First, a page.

Leon Wood comments, “[T]he designation ‘king of the North’ is not an appropriate indication of the Antichrist, because his country, Rome, is not north of Palestine. A Russian ruler fits well, however, since Russia is directly north, with Moscow being almost on a direct north-south line with Jerusalem.” It is interesting to note that Wood, along with many other commentators, came to this conclusion during the Cold War, when the Soviet Union was the big bad guy to the United States. It should also be noted that Wood says on the same page that identification of the king of the North should be the same as the rest of the chapter (Syria), but then changes the king of the North to Russia in the very next paragraph! Why, because the Antichrist is a Roman.
John Whitcomb argues that the king of the North must be Russia because the king of the North travels through other countries on his way to Palestine (verses 40-41). “At the time of the end the king of the South will engage him [the Antichrist] in battle, and the king of the North will storm out against him [the king of the South] with chariots and cavalry and a great fleet of ships. He will invade many countries and sweep through them like a flood. He will also invade the Beautiful Land.”
Since a Syrian king would not go through many countries before reaching Palestine, then the king of the North must be a Russian since a Russian king would go through many countries on his way to Palestine. However, verse 40 may be referring to the three nations mentioned in verses 42-43: Egypt, Libya, and Nubia (modern-day Sudan). The point is that the king of the North will invade and conquer many countries. As a side note, it is interesting to note that verses 42-43 mention three kingdoms that fall to the Antichrist. Could these three nations be the three kings that the Antichrist will uproot in Daniel 7: 8, 20?
What does all this mean?
If the Islamic Antichrist theory is correct then the Antichrist is connected to the region of the Seleucid Empire (a Middle Eastern empire). However, since many prophecy teachers have come to the conclusion that the Antichrist must come from Europe, they must make a switch. The Antichrist cannot come from the Seleucid Empire because if he does, then the entire Roman Antichrist theory crumbles. Richardson summarizes the view that the Antichrist is the king of the North:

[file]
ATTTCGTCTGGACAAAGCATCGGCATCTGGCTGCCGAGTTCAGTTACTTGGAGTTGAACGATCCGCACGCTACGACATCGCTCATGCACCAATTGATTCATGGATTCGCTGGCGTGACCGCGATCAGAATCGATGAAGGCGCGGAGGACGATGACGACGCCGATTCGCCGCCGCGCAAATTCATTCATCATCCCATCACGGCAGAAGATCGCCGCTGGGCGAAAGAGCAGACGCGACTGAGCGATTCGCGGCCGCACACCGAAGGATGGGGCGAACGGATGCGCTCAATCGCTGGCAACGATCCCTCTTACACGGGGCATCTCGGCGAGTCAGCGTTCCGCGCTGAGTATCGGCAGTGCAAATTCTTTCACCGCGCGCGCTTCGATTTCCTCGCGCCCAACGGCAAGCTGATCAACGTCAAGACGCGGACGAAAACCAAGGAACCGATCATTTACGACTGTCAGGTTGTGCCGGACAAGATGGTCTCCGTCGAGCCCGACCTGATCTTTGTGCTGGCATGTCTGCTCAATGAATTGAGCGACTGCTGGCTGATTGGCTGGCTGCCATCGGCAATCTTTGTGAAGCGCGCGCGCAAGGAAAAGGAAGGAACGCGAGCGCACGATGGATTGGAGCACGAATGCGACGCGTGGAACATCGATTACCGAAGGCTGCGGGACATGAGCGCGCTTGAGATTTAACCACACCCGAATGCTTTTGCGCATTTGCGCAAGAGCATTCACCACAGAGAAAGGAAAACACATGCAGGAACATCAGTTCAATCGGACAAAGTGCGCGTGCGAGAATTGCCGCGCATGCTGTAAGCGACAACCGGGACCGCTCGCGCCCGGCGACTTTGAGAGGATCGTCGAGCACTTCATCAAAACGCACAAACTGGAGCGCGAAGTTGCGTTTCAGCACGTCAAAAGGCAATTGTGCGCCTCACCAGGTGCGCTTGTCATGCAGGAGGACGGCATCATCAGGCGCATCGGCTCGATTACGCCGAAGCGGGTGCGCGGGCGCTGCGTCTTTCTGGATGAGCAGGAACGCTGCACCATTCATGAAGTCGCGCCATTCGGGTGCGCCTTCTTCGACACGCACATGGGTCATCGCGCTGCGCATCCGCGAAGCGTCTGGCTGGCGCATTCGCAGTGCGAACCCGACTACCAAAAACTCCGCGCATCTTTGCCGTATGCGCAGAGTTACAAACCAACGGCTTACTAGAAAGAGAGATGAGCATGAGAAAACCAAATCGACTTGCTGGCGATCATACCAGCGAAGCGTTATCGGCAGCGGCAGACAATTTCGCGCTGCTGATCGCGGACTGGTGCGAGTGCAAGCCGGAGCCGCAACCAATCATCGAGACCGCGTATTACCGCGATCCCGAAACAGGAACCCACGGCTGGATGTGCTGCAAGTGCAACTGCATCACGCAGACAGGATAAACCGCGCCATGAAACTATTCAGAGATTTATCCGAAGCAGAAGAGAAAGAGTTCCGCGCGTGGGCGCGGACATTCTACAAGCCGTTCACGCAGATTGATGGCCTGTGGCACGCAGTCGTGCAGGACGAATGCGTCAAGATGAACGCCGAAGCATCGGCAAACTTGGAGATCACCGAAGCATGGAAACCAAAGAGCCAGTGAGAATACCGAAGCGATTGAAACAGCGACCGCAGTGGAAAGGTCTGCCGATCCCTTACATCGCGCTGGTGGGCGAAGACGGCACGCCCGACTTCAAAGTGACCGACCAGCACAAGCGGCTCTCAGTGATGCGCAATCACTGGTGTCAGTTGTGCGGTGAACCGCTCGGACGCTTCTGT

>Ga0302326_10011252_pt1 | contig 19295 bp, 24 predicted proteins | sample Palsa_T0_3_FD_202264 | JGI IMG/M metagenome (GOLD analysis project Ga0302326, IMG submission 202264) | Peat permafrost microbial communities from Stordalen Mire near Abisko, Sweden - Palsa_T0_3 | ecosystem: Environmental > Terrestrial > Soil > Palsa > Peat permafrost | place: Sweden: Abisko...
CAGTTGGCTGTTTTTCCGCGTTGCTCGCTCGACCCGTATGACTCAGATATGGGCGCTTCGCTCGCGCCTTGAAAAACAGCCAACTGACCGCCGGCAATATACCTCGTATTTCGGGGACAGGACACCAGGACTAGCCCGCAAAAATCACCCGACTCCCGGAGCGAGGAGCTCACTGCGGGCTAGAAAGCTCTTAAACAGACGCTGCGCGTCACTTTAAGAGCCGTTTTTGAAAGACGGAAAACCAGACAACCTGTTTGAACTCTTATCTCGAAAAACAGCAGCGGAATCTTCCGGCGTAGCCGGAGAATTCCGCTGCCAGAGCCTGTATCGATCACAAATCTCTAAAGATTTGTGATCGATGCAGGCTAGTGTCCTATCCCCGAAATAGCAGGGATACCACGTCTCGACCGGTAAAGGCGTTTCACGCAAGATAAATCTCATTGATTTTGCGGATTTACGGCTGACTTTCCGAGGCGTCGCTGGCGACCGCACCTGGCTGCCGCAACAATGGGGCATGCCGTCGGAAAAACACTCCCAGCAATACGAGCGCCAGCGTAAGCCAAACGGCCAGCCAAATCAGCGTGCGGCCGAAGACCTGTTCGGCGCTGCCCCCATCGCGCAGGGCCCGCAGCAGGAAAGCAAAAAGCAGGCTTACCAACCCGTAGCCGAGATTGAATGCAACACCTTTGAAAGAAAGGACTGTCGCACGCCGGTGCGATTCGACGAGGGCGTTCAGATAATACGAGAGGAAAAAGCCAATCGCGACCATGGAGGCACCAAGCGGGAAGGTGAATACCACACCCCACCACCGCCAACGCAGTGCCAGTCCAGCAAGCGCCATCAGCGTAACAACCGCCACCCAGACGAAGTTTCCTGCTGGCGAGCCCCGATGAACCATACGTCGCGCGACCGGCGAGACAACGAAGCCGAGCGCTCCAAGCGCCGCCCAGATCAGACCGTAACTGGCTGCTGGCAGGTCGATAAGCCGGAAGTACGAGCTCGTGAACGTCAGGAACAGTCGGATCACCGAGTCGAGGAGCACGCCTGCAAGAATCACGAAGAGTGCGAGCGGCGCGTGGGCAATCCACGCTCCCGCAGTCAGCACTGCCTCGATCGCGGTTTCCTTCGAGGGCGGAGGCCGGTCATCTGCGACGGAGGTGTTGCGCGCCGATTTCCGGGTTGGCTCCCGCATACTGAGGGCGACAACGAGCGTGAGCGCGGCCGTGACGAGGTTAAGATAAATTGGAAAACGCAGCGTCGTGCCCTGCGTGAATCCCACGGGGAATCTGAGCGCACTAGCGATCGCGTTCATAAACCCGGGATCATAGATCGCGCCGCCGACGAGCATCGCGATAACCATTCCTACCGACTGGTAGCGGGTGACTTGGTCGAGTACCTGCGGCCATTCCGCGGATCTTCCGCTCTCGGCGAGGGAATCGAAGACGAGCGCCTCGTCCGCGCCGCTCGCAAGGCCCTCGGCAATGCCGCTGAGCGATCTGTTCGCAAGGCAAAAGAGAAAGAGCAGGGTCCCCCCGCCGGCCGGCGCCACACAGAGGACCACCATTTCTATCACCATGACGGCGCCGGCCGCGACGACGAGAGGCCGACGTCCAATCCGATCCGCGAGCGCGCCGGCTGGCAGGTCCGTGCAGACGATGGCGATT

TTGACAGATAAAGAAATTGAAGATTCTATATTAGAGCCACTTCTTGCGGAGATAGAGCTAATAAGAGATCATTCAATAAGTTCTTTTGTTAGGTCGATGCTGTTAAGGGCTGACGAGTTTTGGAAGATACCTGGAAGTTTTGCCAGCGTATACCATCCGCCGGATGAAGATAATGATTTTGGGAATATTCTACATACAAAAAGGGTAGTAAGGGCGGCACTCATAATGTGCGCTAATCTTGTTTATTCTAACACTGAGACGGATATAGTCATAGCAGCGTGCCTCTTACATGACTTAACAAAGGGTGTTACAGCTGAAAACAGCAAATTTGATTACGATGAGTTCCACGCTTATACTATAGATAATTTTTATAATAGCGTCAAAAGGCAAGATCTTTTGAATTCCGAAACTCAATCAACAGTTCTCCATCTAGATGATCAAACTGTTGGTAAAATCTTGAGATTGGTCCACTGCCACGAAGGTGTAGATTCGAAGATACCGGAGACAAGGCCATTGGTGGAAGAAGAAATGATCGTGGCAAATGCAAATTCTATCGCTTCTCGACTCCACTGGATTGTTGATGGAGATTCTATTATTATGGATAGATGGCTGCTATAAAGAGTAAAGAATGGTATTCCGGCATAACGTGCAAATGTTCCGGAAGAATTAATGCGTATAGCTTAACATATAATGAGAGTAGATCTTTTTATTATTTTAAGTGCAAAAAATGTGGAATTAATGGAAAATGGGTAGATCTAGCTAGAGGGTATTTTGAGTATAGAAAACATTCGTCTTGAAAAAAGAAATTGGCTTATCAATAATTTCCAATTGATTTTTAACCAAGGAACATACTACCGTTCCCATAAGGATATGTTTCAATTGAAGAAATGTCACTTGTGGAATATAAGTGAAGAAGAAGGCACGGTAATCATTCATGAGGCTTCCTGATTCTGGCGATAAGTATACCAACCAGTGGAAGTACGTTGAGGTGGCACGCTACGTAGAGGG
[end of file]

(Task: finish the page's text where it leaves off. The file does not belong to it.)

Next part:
“[T]he Antichrist, as the last-days Antiochus IV Epiphanes, is also referred to as the king of the North who will rule over a last-days version of the Seleucid Empire. This position is reasonable, simple, and clear, resolving the difficulties, contradictions, and tensions that have plagued many interpreters for years.”
The view that Daniel 11 is pointing to a Middle Eastern Antichrist is reasonable and consistent with the other finding sin this series. Although there are other views about this passage, I personally think that the one presented here is currently the strongest.
What do you think? Is the Antichrist the same or different from the king of the North? Leave a comment below or on our Facebook page.
[This is a revised and updated edition of an article originally published on April 23, 2013.]
 John F. Walvoord. Daniel: The Key to Prophetic Revelation (Chicago: Moody Press, 1971).270. John C. Whitcomb. Daniel. Everyman’s Bible Commentary. (Chicago: Moody Press, 1985). 152-153. Leon Wood. A Commentary on Daniel. (Grand Rapids: Zondervan, 1973). 304-305. Walid Shoebat, with Joel Richardson. God’s War on Terror (Top Executive Media, 2008). 342. Sam Storms (Kingdom Come [Ross-Shire: Christian Focus Publications, 2013]) believes that Daniel 11 is teaching us only about Antiochus. The Antichrist is not in view here. An argument against the only Antiochus theory of verses 40-45 is that none of the details here fit the known history of Antiochus. Storms argues that this is an argument from silence and that we do not have all the details of his reign (p. 127). He believes that there is no indication of a break or change between verses 35 and 36 (p. 128). In response to Storms, it must be mentioned that the resurrection of believers and unbelievers is taught in 12:1-4. There is no indication of a break or change between 11:45 and 12:1. This indicates that the resurrection happens right after the events in 11:40-45. Naturally, the resurrection of the dead did not happen at the end of the reign of Antiochus.
 Joel Richardson. Mideast Beast. Washington D.C.: WND Books, 2012, 117-118.
 Ibid. 120.
 Walvoord, 277-279. Whitcomb, 155. Wood, 308-311. John MacArthur. The MacArthur Bible Commentary (Nashville: Thomas Nelsn, 2005). 967.
 Walvoord, 277-279. Whitcomb, 155-156. Wood, 308-310.
 Richardson, 121.
 Wood, 308-309.
 Ibid., 308.
 Whitcomb, 155-156.
 Richardson, 122.